"Follow the breath
Present moment...wonderful moment
Meditation in Movement".
Mysore is a city in the south of India where Ashtanga yoga has been taught by Sri K. Pattabhi Jois and his family since the 1930's. In the traditional style of Mysore, students learn a set sequence of Ashtanga postures in a special movement-breathing technique called vinyasa. The vinyasa links the individual yoga postures (asanas) together with a distinct style of breathing called ujjayi (victorious) breath.
Mysore style involves each student being given a sequence of postures according to their ability, beginning with the Primary Series. Students then practice at their own pace, with individual guidance and hands on adjustments provided by the teacher as necessary. As the student develops strength, stamina, flexibility and concentration, additional postures are given. It is important the student waits for the teacher to provide the following posture for two reasons. Firstly, to ensure the student is physically ready for the next posture and it is learnt (and practiced) correctly and secondly, to express respect for the practice of yoga and their teacher. In this sense, yoga is passed from teacher to individual student as is the traditional and spiritual practice in India.
The coming of dawn is a magical time for yoga and traditionally when Mysore practice is done. Although for many people waking before dawn takes some initial adjustment, the rewards of this beautiful practice are quickly felt.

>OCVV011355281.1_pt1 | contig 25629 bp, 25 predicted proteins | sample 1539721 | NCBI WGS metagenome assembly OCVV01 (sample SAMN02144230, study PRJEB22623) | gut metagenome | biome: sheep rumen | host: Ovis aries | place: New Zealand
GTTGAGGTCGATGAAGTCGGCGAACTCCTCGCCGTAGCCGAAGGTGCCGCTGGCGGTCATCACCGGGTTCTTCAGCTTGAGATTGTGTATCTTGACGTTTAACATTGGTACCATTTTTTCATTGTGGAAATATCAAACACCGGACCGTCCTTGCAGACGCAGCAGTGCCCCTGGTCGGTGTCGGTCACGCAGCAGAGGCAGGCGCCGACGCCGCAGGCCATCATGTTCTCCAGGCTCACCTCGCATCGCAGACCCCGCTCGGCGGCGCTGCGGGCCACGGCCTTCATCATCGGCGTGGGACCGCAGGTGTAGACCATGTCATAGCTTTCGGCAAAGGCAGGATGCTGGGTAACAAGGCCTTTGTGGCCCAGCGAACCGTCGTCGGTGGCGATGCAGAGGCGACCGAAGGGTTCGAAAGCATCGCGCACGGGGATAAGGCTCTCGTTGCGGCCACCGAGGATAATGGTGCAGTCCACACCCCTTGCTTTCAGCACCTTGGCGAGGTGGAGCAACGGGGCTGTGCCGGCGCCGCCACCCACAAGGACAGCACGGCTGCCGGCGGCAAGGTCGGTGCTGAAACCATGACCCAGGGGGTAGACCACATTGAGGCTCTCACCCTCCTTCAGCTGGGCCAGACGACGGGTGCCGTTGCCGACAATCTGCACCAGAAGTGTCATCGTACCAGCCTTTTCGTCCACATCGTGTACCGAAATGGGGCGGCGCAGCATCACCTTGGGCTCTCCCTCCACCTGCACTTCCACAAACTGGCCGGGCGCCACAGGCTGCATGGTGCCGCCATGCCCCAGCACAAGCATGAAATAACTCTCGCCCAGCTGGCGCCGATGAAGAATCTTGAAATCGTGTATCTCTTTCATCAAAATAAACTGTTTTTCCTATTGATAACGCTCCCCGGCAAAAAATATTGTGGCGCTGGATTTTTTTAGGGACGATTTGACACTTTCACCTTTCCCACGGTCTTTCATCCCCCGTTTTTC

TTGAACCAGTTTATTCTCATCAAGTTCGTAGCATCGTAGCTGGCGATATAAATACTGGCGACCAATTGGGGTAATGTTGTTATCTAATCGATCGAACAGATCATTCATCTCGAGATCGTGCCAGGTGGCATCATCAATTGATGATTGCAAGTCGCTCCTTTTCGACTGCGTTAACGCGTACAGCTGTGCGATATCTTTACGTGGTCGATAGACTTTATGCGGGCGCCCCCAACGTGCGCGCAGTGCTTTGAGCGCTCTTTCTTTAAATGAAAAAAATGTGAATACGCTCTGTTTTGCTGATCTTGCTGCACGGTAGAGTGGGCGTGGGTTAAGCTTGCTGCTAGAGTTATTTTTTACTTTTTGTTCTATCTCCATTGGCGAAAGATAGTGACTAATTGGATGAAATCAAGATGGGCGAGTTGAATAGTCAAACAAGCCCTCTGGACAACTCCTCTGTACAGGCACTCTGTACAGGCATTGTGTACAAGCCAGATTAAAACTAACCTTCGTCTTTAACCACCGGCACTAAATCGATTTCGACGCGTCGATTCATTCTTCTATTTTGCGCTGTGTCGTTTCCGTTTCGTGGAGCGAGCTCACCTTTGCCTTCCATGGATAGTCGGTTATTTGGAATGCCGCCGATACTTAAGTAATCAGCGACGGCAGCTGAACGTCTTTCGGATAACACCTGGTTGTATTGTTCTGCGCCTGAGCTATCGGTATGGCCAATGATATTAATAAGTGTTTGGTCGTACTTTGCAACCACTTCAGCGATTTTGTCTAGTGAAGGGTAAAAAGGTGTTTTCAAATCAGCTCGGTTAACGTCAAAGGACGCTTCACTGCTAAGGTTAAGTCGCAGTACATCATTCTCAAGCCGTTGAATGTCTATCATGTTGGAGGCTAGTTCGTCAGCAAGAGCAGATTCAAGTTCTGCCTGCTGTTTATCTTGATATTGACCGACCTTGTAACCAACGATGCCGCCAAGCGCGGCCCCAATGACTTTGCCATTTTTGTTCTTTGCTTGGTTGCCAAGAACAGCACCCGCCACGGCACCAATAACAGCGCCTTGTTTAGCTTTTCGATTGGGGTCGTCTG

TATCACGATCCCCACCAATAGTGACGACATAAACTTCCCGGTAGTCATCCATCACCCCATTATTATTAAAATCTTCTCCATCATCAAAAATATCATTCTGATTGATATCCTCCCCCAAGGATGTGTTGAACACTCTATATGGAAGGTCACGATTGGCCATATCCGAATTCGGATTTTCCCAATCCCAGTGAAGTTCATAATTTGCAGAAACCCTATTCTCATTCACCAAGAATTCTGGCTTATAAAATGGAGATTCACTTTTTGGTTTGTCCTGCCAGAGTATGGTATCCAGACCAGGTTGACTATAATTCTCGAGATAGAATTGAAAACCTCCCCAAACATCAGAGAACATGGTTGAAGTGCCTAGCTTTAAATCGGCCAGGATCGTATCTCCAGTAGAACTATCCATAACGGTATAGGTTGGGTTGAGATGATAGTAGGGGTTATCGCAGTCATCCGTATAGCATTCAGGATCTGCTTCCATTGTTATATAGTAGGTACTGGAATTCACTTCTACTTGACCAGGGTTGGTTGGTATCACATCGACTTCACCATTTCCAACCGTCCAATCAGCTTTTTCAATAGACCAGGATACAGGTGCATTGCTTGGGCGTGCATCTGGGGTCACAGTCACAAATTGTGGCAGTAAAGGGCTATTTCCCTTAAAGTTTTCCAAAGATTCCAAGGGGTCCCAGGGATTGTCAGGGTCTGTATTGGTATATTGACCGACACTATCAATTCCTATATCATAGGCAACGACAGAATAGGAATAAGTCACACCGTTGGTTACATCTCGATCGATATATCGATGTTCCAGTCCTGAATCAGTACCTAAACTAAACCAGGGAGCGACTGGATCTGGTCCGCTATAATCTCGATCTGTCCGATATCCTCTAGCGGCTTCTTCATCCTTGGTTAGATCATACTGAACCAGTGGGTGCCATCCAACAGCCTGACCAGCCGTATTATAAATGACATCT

While Mysore style is a dynamic and physically challenging practice, the real test for the student is to connect with their breath and remain fully aware. Mysore style ultimately offers the practitioner the ability to experience one of life’s most precious gifts: meditation in movement.
What to expect in a Mysore class
As the sun rises, in a warm yoga studio it is the rhythmic sound of the ujjayi breath and the internal focus of each student that characterizes a Mysore class. Compared to other yoga classes, the silence in a Mysore class is striking, with the dominant sound the collective ujjayi breath as students move through their own practice. Within this cocoon of breath, the teacher moves from student to student, giving adjustments and guidance as appropriate.
Beginners coming to Mysore classes spend the first month learning the postures of the Ashtanga sequence, the ujjayi breath, and how to link their movement with this special breathing technique. You don't need to be flexible or know the sequence in order to begin, and a teacher will work closely with you in the early stages to help you become comfortable with the sequence. If you are new to Ashtanga or accustomed to lead yoga classes, the Mysore-style setting can seem strange at first. But with close guidance and support from a teacher, the body quickly finds its own rhythm and the sequence begins to flow.
At the beginning of each class, a traditional opening mantra is called by the teacher and repeated by the students. Just as music moves and inspires us regardless of whether we intellectually know the meaning, mantras are sound vibrations that have a profound effect on our body and mind, preparing us for the practice.
Mysore style is traditionally practiced at dawn, 5-6 days a week with Saturdays, full moon and new moon days off. We strongly recommend students commit to practicing at least 3 times per week to build stamina and allow the full benefits of the Mysore style to be experienced.
Full Moon and New Moon dates